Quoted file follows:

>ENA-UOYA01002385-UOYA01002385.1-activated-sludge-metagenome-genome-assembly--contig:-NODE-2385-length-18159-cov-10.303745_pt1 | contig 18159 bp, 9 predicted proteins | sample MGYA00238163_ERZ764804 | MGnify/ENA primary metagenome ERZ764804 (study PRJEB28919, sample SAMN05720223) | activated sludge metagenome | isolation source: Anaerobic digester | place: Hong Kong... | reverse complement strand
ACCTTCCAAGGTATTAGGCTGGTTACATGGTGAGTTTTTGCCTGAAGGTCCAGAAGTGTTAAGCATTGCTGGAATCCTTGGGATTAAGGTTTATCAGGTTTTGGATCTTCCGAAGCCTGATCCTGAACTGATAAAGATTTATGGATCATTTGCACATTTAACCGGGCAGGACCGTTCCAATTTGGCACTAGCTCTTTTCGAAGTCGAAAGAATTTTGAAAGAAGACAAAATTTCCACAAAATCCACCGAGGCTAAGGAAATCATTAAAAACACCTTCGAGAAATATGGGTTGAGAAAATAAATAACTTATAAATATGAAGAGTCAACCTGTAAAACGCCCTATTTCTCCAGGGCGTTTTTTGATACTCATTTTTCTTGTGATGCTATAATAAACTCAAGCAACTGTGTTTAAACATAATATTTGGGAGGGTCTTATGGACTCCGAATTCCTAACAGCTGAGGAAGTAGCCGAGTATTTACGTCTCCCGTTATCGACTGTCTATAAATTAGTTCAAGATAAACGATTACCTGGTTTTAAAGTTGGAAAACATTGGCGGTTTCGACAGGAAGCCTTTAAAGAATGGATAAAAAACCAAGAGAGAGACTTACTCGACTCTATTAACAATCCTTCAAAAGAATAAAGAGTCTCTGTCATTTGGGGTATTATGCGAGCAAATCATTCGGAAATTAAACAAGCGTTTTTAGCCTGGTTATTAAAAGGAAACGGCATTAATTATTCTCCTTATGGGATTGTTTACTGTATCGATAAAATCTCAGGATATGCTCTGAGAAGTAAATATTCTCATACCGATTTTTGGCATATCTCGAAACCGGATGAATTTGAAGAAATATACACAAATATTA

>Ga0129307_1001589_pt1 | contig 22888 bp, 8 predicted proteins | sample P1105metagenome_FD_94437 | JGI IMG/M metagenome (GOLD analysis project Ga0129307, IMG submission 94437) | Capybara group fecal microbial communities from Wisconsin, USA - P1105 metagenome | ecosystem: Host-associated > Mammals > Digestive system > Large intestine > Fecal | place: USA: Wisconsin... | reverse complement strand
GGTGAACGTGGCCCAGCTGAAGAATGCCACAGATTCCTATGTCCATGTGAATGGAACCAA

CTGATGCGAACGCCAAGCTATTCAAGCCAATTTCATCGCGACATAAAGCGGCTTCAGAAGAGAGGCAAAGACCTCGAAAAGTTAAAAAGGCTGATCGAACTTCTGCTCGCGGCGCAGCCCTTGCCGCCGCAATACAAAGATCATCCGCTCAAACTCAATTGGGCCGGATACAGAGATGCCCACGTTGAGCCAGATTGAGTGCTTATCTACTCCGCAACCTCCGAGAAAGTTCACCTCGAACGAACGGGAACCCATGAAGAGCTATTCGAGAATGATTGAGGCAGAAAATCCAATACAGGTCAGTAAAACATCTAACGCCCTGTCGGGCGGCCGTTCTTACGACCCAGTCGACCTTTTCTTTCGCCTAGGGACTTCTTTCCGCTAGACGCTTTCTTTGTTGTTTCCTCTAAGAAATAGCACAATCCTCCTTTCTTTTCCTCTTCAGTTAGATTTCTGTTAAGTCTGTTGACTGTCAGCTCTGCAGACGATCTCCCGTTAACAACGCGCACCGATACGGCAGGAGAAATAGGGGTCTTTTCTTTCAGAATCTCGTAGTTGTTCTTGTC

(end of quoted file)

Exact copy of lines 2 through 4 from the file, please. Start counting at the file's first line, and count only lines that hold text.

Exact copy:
ACCTTCCAAGGTATTAGGCTGGTTACATGGTGAGTTTTTGCCTGAAGGTCCAGAAGTGTTAAGCATTGCTGGAATCCTTGGGATTAAGGTTTATCAGGTTTTGGATCTTCCGAAGCCTGATCCTGAACTGATAAAGATTTATGGATCATTTGCACATTTAACCGGGCAGGACCGTTCCAATTTGGCACTAGCTCTTTTCGAAGTCGAAAGAATTTTGAAAGAAGACAAAATTTCCACAAAATCCACCGAGGCTAAGGAAATCATTAAAAACACCTTCGAGAAATATGGGTTGAGAAAATAAATAACTTATAAATATGAAGAGTCAACCTGTAAAACGCCCTATTTCTCCAGGGCGTTTTTTGATACTCATTTTTCTTGTGATGCTATAATAAACTCAAGCAACTGTGTTTAAACATAATATTTGGGAGGGTCTTATGGACTCCGAATTCCTAACAGCTGAGGAAGTAGCCGAGTATTTACGTCTCCCGTTATCGACTGTCTATAAATTAGTTCAAGATAAACGATTACCTGGTTTTAAAGTTGGAAAACATTGGCGGTTTCGACAGGAAGCCTTTAAAGAATGGATAAAAAACCAAGAGAGAGACTTACTCGACTCTATTAACAATCCTTCAAAAGAATAAAGAGTCTCTGTCATTTGGGGTATTATGCGAGCAAATCATTCGGAAATTAAACAAGCGTTTTTAGCCTGGTTATTAAAAGGAAACGGCATTAATTATTCTCCTTATGGGATTGTTTACTGTATCGATAAAATCTCAGGATATGCTCTGAGAAGTAAATATTCTCATACCGATTTTTGGCATATCTCGAAACCGGATGAATTTGAAGAAATATACACAAATATTA

>Ga0129307_1001589_pt1 | contig 22888 bp, 8 predicted proteins | sample P1105metagenome_FD_94437 | JGI IMG/M metagenome (GOLD analysis project Ga0129307, IMG submission 94437) | Capybara group fecal microbial communities from Wisconsin, USA - P1105 metagenome | ecosystem: Host-associated > Mammals > Digestive system > Large intestine > Fecal | place: USA: Wisconsin... | reverse complement strand
GGTGAACGTGGCCCAGCTGAAGAATGCCACAGATTCCTATGTCCATGTGAATGGAACCAA